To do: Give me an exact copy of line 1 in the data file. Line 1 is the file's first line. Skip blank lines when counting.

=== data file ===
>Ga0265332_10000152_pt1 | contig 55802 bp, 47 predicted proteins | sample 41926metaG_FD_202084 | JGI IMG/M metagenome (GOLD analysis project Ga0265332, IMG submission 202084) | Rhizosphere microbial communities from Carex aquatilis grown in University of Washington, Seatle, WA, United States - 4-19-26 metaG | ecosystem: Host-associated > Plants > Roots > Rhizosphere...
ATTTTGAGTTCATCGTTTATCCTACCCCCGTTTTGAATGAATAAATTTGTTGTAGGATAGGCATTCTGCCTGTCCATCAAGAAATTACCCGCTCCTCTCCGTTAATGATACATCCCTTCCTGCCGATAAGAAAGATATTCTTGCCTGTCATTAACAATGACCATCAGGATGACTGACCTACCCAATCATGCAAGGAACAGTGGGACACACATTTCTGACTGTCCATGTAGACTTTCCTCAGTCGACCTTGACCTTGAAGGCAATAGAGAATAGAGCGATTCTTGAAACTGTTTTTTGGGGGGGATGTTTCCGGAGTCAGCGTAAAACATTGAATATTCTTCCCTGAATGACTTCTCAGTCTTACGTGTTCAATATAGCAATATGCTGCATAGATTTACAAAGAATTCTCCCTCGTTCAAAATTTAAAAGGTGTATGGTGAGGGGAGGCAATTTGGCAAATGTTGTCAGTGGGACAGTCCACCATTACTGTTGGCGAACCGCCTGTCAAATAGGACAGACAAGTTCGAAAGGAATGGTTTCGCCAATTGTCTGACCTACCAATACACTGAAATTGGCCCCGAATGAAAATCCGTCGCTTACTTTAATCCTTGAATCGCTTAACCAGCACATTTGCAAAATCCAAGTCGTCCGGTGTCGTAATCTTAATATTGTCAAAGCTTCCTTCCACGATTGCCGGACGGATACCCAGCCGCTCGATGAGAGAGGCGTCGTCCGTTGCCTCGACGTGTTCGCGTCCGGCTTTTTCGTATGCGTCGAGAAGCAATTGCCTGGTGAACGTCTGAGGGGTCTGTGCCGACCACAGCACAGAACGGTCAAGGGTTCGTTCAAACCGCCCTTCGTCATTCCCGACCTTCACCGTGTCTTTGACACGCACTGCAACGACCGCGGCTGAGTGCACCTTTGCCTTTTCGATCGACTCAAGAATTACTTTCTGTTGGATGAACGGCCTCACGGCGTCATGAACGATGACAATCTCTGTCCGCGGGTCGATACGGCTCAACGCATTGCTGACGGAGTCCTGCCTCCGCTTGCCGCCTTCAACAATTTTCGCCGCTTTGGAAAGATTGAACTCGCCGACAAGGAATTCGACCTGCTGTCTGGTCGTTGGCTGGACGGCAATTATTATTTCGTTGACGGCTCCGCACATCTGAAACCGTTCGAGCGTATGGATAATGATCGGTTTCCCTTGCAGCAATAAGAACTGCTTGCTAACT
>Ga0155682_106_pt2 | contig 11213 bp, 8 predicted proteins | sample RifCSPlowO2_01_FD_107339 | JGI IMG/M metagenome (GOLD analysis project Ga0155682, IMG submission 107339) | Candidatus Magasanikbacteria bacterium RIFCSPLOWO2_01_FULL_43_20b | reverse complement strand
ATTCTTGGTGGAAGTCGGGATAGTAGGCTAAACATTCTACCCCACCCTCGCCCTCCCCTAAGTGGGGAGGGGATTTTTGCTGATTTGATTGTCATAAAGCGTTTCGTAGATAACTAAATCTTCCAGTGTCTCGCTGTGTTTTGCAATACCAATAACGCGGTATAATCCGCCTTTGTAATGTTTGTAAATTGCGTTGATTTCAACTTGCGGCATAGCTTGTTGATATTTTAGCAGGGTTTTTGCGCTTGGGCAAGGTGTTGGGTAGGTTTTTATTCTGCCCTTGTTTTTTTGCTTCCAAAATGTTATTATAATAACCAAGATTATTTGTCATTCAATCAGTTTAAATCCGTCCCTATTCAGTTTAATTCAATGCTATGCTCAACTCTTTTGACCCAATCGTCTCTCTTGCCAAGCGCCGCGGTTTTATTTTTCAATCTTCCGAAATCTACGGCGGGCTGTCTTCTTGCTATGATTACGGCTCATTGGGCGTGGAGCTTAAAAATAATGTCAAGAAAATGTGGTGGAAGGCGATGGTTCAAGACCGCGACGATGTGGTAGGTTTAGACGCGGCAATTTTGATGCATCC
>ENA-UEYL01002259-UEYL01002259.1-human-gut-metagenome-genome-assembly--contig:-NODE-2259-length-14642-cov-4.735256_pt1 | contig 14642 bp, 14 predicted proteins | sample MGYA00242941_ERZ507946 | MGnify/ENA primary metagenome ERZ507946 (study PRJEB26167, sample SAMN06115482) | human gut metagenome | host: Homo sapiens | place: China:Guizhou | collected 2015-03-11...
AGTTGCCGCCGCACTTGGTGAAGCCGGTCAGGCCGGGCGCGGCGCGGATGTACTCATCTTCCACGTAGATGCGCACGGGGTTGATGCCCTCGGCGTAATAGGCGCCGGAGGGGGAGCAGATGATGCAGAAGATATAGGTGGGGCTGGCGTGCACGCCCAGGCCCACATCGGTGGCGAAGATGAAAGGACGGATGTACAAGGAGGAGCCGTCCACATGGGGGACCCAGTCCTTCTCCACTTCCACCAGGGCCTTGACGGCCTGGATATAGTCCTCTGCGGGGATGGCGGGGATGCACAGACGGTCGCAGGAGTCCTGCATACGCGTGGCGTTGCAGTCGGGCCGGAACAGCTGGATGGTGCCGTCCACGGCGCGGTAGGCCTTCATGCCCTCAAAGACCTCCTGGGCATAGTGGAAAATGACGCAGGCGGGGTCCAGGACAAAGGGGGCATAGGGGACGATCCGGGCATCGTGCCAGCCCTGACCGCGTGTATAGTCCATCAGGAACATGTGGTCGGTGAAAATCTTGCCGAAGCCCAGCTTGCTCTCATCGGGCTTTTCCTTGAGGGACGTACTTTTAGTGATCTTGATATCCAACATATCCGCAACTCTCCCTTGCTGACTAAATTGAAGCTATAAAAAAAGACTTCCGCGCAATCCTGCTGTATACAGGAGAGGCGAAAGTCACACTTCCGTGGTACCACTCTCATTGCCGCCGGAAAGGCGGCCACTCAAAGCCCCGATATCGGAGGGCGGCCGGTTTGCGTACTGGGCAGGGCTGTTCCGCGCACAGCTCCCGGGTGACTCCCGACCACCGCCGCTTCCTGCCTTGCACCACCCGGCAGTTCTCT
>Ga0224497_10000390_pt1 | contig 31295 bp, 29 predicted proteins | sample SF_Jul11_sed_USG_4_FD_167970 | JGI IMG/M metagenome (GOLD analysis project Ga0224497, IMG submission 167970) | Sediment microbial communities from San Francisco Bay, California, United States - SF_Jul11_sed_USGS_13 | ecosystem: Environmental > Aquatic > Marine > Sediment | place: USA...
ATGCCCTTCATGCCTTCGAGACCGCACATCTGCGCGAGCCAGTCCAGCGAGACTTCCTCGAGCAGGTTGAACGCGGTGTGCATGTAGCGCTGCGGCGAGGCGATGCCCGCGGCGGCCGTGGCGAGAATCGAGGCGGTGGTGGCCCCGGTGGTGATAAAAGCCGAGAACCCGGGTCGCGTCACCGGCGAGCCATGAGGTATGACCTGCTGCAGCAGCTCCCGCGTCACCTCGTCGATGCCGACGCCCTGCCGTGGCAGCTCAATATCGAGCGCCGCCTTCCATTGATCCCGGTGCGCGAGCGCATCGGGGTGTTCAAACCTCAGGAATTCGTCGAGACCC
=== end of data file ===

>Ga0265332_10000152_pt1 | contig 55802 bp, 47 predicted proteins | sample 41926metaG_FD_202084 | JGI IMG/M metagenome (GOLD analysis project Ga0265332, IMG submission 202084) | Rhizosphere microbial communities from Carex aquatilis grown in University of Washington, Seatle, WA, United States - 4-19-26 metaG | ecosystem: Host-associated > Plants > Roots > Rhizosphere...